Sunday, 3 June 2012

Manus O’Donnell’s life of Colum Cille

Although the Life of Saint Columba is most famously covered by the monk Adamnan, there is a later and less well-known Life by the 16th-century Donegal prince, Manus O'Donnell. It was first translated in the early twentieth-century by Andrew O' Kelleher et al., and this work is in the public domain here. Contemporary Columban scholar, Brian Lacey, has brought out a new edition:

From about 1510 Maghnus Ó Domhnaill (Manus O’Donnell) was a leading political figure in the north west of Ireland. Between 1537 and 1555 he was chieftain of Tír Conaill. In 1532 he completed the greatest cultural achievement of his life, the composition of the Beatha Colaim Chille or ‘Life’ of the 6th-century monastic founder whom Manus claimed as his ‘high saint and kinsman in blood’. The ‘Life’ is an extraordinary work, running to nearly 100,000 words of verse and prose, written, for the most part, in clear, elegant Irish. It is a compendium of all that was known or (more correctly) believed about Colum Cille in Manus’ day.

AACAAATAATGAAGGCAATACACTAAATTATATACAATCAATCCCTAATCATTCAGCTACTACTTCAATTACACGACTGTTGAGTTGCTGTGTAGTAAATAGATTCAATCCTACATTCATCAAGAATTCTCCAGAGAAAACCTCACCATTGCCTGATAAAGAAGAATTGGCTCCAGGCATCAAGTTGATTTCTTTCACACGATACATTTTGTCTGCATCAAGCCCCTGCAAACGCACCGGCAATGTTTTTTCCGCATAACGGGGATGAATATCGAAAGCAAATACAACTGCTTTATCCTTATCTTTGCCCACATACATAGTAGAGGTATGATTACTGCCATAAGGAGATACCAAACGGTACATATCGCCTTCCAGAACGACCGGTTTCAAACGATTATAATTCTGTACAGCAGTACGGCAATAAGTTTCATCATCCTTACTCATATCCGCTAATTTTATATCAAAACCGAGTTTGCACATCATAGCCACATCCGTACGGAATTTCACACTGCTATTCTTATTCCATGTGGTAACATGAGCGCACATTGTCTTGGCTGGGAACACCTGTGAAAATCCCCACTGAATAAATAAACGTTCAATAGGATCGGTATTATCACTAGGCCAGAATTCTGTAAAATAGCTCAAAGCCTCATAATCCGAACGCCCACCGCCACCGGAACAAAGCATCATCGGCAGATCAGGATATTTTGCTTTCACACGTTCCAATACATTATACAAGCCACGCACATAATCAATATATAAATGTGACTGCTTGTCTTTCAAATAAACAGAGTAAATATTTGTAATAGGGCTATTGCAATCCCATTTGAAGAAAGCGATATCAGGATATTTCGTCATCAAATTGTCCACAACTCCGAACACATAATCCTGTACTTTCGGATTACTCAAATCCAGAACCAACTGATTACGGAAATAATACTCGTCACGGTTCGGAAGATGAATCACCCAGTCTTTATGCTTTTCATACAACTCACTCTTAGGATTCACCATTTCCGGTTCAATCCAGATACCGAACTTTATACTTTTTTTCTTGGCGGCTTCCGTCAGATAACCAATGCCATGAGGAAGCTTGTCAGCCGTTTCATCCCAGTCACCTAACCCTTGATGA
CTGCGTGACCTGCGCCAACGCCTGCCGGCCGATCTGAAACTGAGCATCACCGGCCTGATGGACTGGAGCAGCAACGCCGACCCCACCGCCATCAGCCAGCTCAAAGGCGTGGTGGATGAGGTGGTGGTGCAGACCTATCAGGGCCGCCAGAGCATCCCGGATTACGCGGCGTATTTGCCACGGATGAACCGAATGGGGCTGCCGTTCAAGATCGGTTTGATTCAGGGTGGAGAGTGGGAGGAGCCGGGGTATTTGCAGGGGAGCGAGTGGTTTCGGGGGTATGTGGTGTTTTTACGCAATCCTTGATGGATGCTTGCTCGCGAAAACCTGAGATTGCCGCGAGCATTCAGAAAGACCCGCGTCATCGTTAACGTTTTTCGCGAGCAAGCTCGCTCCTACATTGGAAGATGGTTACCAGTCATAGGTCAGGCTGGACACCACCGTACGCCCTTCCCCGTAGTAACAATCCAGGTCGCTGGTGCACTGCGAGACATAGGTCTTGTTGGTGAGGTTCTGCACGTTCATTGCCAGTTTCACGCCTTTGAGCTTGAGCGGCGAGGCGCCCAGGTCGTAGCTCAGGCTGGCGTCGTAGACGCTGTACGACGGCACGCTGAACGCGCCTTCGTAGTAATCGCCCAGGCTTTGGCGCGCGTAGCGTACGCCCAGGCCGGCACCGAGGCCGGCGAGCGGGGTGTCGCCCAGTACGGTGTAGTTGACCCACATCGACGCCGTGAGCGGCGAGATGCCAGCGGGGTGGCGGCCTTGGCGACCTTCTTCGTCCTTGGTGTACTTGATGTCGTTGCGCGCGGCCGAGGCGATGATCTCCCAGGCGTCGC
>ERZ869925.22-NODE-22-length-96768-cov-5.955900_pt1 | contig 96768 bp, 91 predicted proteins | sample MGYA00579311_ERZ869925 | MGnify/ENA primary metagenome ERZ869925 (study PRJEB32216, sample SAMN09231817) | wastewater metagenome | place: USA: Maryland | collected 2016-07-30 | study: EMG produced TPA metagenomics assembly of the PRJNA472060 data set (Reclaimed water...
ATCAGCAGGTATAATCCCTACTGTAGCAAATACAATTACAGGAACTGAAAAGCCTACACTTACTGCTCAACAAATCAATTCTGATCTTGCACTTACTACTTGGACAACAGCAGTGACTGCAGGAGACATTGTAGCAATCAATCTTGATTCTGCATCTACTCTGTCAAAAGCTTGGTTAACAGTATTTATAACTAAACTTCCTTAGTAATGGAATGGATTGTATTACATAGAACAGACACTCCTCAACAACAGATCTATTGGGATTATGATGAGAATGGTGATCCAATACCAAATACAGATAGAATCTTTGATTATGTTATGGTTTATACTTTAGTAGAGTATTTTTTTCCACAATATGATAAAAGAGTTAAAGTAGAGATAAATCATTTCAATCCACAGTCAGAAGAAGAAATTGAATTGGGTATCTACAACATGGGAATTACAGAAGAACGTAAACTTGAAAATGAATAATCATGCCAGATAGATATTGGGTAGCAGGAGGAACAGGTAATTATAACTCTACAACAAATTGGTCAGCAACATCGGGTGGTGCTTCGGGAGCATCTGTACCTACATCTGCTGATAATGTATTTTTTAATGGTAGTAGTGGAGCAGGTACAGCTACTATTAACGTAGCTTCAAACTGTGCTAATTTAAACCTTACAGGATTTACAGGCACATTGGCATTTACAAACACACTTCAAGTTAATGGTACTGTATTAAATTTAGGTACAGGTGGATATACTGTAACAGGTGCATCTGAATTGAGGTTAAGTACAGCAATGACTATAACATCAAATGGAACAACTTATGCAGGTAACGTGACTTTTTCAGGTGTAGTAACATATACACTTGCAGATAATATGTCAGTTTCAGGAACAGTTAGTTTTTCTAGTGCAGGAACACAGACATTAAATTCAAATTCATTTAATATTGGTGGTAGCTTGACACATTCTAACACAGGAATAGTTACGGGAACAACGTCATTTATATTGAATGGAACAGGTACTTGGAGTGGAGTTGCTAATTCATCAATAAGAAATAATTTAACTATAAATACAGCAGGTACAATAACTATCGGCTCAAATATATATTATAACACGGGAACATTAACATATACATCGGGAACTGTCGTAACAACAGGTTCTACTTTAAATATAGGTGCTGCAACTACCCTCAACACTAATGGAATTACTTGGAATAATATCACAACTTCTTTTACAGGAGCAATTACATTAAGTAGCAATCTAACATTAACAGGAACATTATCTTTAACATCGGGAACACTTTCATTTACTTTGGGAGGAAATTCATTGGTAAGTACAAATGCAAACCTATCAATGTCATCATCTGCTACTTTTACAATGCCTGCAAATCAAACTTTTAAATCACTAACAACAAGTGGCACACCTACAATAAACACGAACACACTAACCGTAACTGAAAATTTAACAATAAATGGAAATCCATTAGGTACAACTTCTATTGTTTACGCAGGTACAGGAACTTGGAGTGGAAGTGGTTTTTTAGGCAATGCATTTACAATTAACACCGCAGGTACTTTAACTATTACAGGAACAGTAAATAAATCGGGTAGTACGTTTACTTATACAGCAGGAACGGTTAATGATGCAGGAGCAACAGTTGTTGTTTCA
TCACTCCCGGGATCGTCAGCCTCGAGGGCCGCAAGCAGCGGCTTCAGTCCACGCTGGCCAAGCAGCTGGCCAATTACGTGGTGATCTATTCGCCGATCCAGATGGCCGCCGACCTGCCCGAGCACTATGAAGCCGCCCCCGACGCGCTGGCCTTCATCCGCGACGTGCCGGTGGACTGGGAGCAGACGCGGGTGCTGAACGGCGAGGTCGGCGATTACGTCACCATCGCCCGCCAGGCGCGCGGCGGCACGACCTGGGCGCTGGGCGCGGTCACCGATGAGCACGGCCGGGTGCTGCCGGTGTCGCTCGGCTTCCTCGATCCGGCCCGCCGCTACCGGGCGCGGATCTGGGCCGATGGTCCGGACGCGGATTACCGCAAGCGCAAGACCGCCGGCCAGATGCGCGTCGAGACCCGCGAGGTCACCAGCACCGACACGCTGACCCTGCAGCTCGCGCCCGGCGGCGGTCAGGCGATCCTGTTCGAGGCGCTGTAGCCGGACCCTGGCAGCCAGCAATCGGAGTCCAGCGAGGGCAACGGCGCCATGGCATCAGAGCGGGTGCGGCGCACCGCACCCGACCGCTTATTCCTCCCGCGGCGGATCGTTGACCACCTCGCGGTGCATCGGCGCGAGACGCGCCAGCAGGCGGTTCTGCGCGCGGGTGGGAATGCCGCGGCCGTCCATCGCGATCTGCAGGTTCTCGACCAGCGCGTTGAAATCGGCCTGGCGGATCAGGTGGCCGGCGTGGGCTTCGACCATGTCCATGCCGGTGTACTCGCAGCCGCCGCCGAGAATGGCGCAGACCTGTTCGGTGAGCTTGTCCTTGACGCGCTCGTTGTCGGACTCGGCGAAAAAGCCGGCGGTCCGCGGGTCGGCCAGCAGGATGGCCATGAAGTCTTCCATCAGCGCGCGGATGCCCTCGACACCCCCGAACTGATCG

Like the life of Manus himself, the Beatha Colaim Chille is being recognized increasingly as an example of the extension to Gaelic Ireland of Renaissance ideas and standards. Although the Beatha is not our best source for reconstructing the life of Colum Cille, it does provide an insight into the beliefs, practices and cultural interests of Gaelic Ireland in the early part of the sixteenth century, prior to the onset of the Reformation and the Tudor conquest.

Brian Lacey is Director of the Discovery Programme, author of Colum Cille and the Columban Tradition (1996), and editor of the Archaeological Survey of Donegal (1983).

The book is published by Four Courts Press.

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